A plant called Paris


Way back in April 2004, on a walk to Motijheel and Gibbons’ Land in Namdapha, we came across a beautiful plant. It was a herb and had two tiers of leaves in whorls and the flowers seemed to have spidery tendrils. Quite a beauty and unusual.


Photo: Saravana Kumar

Sara, the ace photographer with an eye for beauty was with me and photographed it. In those days, we had slides. Later, he scanned and sent me all the photos from that trip. And it lay in a folder in my computer.  And I forgot all about it. It remained unnamed.


Photo: Saravana Kumar

Several years later when I was in Yunnan, China for a workshop, I met the remarkable Professor Li Heng who was a formidable botanist and plant taxonomist. She was well past 80 and still feisty. She is said to have identified and documented over 3000 plant species from the fabulous Gaoligongshan mountains which is known for its unique floral wealth. I sat with her one evening to show her the pictures I had of many unidentified plants from Namdapha.

And she finally gave that mysterious plant a name – Paris polyphylla.  Paris, being a special and beautiful city for me, I was delighted to know its name. And as it often happens, by coincidence, in the next few days I suddenly learnt more about this plant. We were taken to some medicinal plant nurseries in Yunnan, where we saw and learnt that Paris was being cultivated big-time. I came to know that it was a very valued and important plant. That its rhizome had many medicinal values. Paris belongs to the Melanthiaceae which is a monocot family of perennial herbs. Earlier this genus was considered to belong to the Liliaceae (Lily family).

And I came to learn that the locally used common name was ‘Do-tala’  which seemed obvious because of its beautiful two-tiered whorl of leaves. I was told that the Nyishi name was Myodi angney. According to a news article, while it is known by different names by different tribes, it is also simply called Kala Katchu or Jungli Katchu.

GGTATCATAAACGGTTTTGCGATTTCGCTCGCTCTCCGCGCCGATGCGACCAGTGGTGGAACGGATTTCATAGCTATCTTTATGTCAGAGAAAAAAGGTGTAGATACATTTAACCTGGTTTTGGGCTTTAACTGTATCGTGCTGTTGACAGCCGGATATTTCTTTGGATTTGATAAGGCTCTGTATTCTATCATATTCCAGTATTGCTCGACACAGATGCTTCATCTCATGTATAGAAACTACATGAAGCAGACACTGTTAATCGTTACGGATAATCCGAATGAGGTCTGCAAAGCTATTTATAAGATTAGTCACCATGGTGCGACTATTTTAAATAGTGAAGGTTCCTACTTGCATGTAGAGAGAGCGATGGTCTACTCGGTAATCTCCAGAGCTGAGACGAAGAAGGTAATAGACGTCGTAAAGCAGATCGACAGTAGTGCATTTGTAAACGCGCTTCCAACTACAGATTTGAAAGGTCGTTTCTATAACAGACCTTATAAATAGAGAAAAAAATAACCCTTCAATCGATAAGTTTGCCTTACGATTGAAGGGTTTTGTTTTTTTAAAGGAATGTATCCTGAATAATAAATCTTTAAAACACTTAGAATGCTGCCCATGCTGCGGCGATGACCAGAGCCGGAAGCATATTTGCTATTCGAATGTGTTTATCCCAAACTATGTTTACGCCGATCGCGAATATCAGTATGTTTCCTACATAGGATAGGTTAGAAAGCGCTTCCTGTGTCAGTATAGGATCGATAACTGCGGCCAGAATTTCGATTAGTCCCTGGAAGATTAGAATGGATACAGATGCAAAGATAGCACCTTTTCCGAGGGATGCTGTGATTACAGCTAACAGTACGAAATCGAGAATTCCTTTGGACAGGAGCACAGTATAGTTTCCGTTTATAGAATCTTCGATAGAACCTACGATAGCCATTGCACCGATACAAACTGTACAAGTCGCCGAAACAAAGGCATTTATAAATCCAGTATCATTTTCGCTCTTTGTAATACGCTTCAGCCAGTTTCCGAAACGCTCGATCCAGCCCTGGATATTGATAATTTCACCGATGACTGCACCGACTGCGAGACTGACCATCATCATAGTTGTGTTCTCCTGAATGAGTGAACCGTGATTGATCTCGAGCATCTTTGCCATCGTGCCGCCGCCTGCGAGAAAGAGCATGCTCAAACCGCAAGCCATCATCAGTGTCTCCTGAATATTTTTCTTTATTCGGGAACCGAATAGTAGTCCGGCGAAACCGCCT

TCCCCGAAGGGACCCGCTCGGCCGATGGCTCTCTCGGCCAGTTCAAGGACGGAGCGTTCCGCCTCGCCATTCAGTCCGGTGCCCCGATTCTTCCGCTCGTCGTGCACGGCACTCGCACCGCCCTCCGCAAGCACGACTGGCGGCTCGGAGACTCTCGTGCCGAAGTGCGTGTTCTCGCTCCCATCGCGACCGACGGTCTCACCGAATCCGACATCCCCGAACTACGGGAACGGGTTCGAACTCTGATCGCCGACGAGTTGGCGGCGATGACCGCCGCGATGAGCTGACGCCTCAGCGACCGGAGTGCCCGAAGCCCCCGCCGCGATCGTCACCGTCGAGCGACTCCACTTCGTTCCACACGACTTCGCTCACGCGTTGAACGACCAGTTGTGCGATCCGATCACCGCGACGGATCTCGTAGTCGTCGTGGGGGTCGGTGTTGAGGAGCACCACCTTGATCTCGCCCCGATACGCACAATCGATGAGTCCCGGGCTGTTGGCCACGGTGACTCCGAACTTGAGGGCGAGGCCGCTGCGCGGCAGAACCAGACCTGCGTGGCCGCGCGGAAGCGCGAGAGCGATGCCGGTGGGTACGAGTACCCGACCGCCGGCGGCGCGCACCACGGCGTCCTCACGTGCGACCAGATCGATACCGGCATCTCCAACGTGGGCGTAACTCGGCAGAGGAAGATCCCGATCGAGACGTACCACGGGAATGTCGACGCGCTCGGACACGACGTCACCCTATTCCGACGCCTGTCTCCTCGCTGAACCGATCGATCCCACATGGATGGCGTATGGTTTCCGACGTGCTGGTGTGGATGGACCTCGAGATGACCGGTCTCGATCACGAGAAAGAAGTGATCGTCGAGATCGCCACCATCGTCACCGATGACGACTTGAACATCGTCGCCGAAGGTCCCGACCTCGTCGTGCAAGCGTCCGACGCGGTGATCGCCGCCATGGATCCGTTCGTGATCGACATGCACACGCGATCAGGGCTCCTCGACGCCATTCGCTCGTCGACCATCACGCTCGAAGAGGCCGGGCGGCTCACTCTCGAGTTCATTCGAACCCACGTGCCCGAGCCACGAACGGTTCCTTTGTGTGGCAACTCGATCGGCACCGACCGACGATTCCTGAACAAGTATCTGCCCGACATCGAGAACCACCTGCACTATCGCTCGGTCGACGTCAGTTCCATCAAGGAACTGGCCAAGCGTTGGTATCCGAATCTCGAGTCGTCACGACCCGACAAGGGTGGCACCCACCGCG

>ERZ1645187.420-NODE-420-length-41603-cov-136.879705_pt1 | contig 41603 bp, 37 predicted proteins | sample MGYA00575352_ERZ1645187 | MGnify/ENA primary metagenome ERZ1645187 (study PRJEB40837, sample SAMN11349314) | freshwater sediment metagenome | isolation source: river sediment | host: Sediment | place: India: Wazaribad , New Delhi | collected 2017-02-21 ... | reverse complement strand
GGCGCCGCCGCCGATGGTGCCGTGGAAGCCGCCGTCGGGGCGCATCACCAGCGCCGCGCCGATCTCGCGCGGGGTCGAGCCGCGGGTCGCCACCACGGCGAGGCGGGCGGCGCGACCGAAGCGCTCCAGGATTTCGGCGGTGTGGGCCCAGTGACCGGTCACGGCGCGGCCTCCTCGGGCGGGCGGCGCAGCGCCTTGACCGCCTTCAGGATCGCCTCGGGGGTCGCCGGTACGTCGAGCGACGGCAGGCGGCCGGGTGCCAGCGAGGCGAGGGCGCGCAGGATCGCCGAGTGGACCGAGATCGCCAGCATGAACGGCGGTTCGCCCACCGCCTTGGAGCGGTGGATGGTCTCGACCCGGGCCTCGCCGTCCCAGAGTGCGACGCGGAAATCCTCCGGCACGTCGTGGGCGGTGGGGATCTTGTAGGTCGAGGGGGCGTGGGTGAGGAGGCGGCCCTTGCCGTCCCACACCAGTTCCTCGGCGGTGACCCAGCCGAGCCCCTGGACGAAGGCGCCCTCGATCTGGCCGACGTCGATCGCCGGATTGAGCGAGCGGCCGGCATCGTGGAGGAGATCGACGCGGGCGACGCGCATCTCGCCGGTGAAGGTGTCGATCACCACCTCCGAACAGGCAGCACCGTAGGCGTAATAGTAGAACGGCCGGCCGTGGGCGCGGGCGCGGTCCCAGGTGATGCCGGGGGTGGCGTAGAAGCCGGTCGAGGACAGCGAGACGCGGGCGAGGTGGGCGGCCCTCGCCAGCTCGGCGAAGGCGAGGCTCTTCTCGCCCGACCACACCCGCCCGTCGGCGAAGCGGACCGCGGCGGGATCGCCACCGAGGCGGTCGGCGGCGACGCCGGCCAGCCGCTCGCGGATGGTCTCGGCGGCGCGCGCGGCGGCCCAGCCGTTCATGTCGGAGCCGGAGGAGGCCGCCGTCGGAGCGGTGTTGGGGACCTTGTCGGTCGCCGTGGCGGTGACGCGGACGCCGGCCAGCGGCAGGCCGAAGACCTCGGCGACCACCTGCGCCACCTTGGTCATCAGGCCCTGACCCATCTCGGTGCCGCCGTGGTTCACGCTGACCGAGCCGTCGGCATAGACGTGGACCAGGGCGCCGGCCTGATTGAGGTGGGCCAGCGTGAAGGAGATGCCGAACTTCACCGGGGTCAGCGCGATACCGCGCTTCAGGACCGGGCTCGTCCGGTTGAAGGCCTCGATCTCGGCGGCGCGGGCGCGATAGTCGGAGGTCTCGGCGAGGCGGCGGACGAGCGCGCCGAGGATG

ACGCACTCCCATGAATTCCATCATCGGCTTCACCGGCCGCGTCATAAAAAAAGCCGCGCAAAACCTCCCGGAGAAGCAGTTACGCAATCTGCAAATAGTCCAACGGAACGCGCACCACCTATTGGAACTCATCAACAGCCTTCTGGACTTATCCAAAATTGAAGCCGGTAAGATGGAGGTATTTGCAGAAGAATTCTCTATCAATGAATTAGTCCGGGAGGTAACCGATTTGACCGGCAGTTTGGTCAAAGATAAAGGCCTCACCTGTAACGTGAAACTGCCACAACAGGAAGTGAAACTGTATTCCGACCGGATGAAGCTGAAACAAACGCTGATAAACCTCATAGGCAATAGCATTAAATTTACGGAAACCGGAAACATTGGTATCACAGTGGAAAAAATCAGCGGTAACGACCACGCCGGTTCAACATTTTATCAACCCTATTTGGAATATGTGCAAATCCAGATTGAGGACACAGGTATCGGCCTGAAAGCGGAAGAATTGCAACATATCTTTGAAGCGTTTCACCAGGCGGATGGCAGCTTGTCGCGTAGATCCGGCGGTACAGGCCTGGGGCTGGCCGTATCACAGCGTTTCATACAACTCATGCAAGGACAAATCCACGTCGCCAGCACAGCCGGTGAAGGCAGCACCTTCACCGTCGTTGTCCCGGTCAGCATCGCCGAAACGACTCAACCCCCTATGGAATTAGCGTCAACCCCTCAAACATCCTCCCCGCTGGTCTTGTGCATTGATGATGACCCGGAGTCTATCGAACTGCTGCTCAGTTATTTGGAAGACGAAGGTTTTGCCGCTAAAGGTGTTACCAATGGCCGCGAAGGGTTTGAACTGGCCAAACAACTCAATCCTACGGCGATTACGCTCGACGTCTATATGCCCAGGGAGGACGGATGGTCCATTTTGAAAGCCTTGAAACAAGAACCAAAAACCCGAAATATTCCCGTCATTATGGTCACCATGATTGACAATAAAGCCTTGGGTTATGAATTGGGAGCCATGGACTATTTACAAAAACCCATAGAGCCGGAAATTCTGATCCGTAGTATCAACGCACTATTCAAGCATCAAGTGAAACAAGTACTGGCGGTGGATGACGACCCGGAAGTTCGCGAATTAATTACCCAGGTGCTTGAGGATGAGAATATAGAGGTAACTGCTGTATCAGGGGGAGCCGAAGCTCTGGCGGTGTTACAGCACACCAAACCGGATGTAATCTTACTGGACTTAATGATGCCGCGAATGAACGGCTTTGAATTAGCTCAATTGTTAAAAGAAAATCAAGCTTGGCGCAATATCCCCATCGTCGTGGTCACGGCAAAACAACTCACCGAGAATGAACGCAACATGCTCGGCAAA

The distinctive spidery tendrils are the tepals. The leaves occur in a whorl of 4 to 9.

Photo: Saravana Kumar

It has been harvested for long in Nepal where it is called Satuwa and was used primarily for fevers and headaches, burns, wounds, and treating livestock diseases (Madhu et al. 2010). Paris is known to cure a number of diseases from diarrhoea to cancer (Shah et al. 2012) and see further references in Paul et al. (2015). Apparently it is called the Love Apple in English.

Meanwhile, I came across this plant again in March 2015 when I visited Pakke Kessang near the northern boundary of Pakke Tiger Reserve. A Nyishi village headman showed me a plant and when he started explaining its value, I realised he was talking about Paris. He told me it was so valuable that people were collecting it in the area and were selling it to traders for Rs. 5000 a kg. Due to over-collection, it was becoming rare. He had started trying to cultivate it in his fields/home garden. The plant he showed me was from his fields.

P1040048.JPGI was flabbergasted to realize that collection and trade was happening all over Arunachal. On a recent trip to remote areas in Upper Siang district, I learnt that Adi villagers were also collecting this in large quantities. The fresh rhizome fetches prices of around Rs. 200 per kilo but the dried rhizome gets them Rs. 5000-6000 a kilo. Having seen it being cultivated and grown successfully in large scale in the nurseries in Yunnan, I wondered why people could not try growing this in their home gardens and fields. But the locals told me that it was slow-growing and that it took several years for the plant to attain a certain height and acquire a sizeable rhizome that is worthwhile for harvest. However, it was heartening to hear that despite this, some people were trying to grow it in their fields. According to the Adi villager I spoke to, it can reach up to 3-4 feet in height.